Development of microfluidic platforms for muscle strength and aging investigations in the model organism C. elegans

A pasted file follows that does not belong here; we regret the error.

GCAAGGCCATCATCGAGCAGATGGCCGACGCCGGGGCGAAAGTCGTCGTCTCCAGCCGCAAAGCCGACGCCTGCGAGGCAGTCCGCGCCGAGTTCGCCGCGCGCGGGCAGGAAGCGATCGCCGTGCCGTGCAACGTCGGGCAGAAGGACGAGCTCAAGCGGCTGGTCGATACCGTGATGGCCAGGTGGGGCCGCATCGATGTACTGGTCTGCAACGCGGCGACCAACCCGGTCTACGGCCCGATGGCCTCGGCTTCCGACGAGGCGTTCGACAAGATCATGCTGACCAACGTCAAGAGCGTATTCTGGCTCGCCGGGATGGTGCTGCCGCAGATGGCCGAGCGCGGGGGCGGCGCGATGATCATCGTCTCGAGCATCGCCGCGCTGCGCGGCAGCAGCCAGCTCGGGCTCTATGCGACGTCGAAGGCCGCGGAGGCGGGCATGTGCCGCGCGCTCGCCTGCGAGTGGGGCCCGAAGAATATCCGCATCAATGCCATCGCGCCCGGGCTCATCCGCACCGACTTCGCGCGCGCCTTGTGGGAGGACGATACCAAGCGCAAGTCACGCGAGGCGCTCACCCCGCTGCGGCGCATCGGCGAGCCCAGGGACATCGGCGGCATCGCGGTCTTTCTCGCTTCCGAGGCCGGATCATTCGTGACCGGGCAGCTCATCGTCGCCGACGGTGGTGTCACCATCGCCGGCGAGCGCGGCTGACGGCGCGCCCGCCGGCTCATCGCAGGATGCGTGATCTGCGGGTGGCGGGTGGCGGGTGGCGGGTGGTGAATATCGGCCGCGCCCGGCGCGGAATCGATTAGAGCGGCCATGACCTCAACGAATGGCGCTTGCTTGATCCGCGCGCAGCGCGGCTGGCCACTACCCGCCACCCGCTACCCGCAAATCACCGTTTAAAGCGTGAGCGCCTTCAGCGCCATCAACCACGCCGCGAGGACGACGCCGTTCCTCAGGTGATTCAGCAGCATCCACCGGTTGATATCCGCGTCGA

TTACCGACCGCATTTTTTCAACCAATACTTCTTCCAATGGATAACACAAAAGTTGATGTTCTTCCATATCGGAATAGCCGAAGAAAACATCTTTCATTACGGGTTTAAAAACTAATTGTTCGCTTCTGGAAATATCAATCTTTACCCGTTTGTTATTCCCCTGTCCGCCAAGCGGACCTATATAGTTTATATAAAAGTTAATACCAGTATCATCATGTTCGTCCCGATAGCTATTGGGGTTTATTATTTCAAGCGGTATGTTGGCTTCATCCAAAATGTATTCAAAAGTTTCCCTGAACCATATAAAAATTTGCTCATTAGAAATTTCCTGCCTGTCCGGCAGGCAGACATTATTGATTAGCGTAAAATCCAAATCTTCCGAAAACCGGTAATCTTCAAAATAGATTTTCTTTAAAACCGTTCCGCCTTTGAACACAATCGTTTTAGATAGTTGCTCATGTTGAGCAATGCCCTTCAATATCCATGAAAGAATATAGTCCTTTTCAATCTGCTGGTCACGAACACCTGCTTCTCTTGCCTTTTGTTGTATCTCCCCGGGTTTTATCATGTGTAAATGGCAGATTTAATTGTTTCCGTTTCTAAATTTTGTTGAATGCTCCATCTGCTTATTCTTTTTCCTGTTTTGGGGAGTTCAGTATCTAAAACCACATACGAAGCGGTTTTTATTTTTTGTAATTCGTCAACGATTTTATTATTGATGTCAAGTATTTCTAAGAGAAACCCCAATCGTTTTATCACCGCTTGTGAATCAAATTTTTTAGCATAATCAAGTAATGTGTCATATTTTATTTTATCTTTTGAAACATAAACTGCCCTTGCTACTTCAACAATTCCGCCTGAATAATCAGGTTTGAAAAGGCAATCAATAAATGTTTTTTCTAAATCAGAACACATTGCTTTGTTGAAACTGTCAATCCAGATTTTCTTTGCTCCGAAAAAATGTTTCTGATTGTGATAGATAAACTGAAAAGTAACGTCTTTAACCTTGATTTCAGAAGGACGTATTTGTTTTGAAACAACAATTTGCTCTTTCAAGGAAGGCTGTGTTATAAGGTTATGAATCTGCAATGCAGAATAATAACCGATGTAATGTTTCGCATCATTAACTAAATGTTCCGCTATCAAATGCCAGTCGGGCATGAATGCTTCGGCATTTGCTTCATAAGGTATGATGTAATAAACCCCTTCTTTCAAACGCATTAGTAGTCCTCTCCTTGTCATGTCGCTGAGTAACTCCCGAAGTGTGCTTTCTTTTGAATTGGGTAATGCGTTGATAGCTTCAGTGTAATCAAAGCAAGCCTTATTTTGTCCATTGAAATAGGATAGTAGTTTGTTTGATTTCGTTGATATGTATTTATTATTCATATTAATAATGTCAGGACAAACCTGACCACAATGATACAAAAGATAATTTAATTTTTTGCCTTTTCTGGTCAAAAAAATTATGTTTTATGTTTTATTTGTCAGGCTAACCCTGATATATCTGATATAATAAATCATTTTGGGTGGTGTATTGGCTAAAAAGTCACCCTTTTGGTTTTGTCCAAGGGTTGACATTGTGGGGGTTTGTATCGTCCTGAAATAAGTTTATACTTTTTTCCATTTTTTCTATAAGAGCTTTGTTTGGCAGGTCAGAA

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Maintenance of physical fitness is essential for an individual’s health and well-being. While there are many aspects of physical fitness, a decline in muscle strength correlates with poor physical performance. Loss of muscle strength alone is a prognostic indicator for a variety of disorders including dynapenia, cancer, cardiovascular and neuromuscular diseases. Although it is straightforward to record muscle strength in people, it is not feasible to conduct whole life studies looking at the impact of genetics on muscle health. Promisingly, prospective life-long studies can be accomplished in the millimeter-sized roundworm C. elegans that is easy to manipulate genetically and has a short lifespan of ~3 weeks. The nematode body wall muscles have similarities to human muscle and strikingly deteriorate with age similar to humans, which makes C. elegans a premier genetic model for muscle strength and aging investigations. In this study, a soft deformable micropillar based microfluidic device, NemaFlex, is reported for quantifying muscle strength in C. elegans. Animals crawl through the pillars pushing them, allowing extraction of local forces from pillar displacements. It is expected that the forces fluctuate depending on animal’s behavior, velocity, body shape and position with respect to pillar, making quantitation of animal strength thus far elusive. Driven by the need to anchor NemaFlex for high throughput muscle strength assays, a robust experimental protocol and analysis workflow has been developed for quantifying maximum strength in C. elegans and its genetic mutants. It is found that forced contractions, such as induced by an acetylcholine agonist, show the same maximum strength as the untreated animals suggesting NemaFlex quantitates true strength. Mutants with neuronal defects (unc-17) and impaired sarcomeres (unc-52 and unc-112) have been tested and observed changes that verify the neuromuscular origin of strength. Also, it is found that the strength of C. elegans is a cubic function of its body diameter during its developmental period. The knowledge of how animal size affects muscle strength allows accurate comparisons among worms at different developmental stages or among mutants with size variations. NemaFlex has been configured into a simple and high-throughput lifespan measuring device called NemaLife, which is free from the limitations of using progeny blocking drugs, tedious worm picking, and high rate of matricide. The multifunctional capabilities of the device have been tested by conducting a pilot screen that includes wild-type, daf-2, daf-16, age-1 and eat-2 animals. Also, the lifespan curves obtained in a targeted RNAi screen are consistent with those of the genetic mutants. The device is equipped with unique capability of washing, delivering, and changing reagent at any time. This has been shown by inducing dietary restriction (DR) on wild-type worms and observing individual animals longitudinally and tracking physiological changes over age. The efficacy of DR has been demonstrated through the extension of worm lifespan and development at a single animal resolution with precise control of food. Thus, NemaLife will enable highly parallelized cross-sectional and longitudinal aging experiments especially when precise control of stimuli delivery is required. In addition to lifespan, NemaLife can make standard healthspan readouts such as locomotory prowess and pharyngeal pumping. Using NemaLife novel measures of healthspan such as muscle strength and agility can be recorded virtually from ‘womb to tomb’ providing insights into how muscle strength changes during development and declines with age. Profiling strength across the lifespan for individual worms show that strength increases 5-fold from the young adult followed by a sharp late-age decline (~45%)—providing the first direct evidence of muscle strength loss due to aging, similar to dynapenia in humans. In summary, NemaFlex and NemLife are powerful tools to conduct prospective life-long investigations of muscle strength and aging in C. elegans.